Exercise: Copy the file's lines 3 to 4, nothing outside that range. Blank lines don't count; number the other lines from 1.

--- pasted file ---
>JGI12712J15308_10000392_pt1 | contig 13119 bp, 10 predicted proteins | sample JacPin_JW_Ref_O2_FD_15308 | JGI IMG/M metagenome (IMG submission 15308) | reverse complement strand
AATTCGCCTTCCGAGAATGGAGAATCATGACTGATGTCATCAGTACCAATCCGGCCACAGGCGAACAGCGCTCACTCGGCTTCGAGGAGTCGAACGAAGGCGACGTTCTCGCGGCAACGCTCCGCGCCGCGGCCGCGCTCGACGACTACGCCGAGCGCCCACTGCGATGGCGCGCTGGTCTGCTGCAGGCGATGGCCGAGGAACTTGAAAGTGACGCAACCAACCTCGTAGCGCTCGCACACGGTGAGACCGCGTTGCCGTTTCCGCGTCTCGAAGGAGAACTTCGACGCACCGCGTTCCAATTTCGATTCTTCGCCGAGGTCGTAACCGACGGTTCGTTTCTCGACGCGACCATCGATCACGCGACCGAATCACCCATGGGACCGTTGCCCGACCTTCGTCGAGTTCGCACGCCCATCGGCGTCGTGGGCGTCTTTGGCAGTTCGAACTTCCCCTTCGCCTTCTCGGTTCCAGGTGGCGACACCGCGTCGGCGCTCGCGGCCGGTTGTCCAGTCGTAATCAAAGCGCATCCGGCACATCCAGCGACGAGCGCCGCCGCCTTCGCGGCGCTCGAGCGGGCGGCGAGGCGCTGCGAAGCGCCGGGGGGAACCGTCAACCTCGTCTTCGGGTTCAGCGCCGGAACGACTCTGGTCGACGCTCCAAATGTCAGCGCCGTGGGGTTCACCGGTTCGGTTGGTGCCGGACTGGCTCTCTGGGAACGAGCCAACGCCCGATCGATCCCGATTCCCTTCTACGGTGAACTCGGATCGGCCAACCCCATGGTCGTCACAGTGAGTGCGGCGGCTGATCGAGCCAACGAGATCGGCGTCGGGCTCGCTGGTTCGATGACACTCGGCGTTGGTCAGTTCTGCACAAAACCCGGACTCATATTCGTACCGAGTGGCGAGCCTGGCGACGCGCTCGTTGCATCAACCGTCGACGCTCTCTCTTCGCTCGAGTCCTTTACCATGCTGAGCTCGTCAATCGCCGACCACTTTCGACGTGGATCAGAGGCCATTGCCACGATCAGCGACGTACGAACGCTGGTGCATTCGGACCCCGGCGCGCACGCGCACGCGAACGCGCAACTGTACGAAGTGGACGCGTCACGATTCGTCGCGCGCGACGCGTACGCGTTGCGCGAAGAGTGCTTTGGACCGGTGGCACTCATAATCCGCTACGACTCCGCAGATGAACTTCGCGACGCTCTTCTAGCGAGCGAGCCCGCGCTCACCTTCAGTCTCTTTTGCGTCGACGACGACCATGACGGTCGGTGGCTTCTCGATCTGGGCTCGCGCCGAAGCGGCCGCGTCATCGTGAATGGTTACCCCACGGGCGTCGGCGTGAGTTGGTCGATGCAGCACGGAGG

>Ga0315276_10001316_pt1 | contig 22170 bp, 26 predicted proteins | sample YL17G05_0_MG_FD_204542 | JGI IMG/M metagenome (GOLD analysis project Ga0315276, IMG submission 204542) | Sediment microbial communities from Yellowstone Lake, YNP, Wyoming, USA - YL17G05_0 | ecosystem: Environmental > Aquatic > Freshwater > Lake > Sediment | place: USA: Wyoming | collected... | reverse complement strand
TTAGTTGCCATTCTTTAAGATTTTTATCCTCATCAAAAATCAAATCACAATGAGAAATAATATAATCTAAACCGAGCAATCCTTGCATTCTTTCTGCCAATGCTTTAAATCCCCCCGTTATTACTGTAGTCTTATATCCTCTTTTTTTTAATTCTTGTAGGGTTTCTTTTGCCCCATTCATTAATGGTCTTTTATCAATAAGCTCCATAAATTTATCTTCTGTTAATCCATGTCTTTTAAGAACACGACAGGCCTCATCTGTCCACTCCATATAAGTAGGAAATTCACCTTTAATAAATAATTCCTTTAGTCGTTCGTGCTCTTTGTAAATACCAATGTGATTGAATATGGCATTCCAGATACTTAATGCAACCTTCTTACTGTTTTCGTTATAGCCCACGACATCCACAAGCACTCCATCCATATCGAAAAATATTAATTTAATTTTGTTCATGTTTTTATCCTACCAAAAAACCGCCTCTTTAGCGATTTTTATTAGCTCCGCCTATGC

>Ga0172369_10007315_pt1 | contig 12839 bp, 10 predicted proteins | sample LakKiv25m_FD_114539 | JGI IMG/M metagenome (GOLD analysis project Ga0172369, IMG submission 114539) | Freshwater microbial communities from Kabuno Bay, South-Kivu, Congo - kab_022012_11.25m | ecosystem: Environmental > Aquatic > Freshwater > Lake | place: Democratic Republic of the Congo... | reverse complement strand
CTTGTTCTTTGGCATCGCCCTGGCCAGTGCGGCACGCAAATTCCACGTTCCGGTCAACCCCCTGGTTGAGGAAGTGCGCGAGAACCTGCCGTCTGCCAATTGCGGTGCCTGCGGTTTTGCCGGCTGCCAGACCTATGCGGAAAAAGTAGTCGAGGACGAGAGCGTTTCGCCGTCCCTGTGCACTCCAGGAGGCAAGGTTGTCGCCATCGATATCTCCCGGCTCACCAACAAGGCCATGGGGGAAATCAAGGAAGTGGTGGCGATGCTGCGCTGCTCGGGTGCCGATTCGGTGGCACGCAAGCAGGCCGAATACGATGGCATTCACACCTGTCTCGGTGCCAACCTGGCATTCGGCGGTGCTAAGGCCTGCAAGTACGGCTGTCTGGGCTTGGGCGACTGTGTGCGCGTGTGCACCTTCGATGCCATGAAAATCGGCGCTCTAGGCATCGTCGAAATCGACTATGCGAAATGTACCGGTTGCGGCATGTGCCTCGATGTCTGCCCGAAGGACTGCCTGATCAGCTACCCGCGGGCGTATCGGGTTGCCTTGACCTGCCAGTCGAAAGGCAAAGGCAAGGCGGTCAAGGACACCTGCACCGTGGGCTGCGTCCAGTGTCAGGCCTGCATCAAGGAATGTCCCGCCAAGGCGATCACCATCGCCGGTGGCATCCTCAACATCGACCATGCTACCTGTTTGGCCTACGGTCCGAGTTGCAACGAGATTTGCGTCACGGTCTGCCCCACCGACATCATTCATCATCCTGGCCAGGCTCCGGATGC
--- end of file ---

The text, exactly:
>Ga0315276_10001316_pt1 | contig 22170 bp, 26 predicted proteins | sample YL17G05_0_MG_FD_204542 | JGI IMG/M metagenome (GOLD analysis project Ga0315276, IMG submission 204542) | Sediment microbial communities from Yellowstone Lake, YNP, Wyoming, USA - YL17G05_0 | ecosystem: Environmental > Aquatic > Freshwater > Lake > Sediment | place: USA: Wyoming | collected... | reverse complement strand
TTAGTTGCCATTCTTTAAGATTTTTATCCTCATCAAAAATCAAATCACAATGAGAAATAATATAATCTAAACCGAGCAATCCTTGCATTCTTTCTGCCAATGCTTTAAATCCCCCCGTTATTACTGTAGTCTTATATCCTCTTTTTTTTAATTCTTGTAGGGTTTCTTTTGCCCCATTCATTAATGGTCTTTTATCAATAAGCTCCATAAATTTATCTTCTGTTAATCCATGTCTTTTAAGAACACGACAGGCCTCATCTGTCCACTCCATATAAGTAGGAAATTCACCTTTAATAAATAATTCCTTTAGTCGTTCGTGCTCTTTGTAAATACCAATGTGATTGAATATGGCATTCCAGATACTTAATGCAACCTTCTTACTGTTTTCGTTATAGCCCACGACATCCACAAGCACTCCATCCATATCGAAAAATATTAATTTAATTTTGTTCATGTTTTTATCCTACCAAAAAACCGCCTCTTTAGCGATTTTTATTAGCTCCGCCTATGC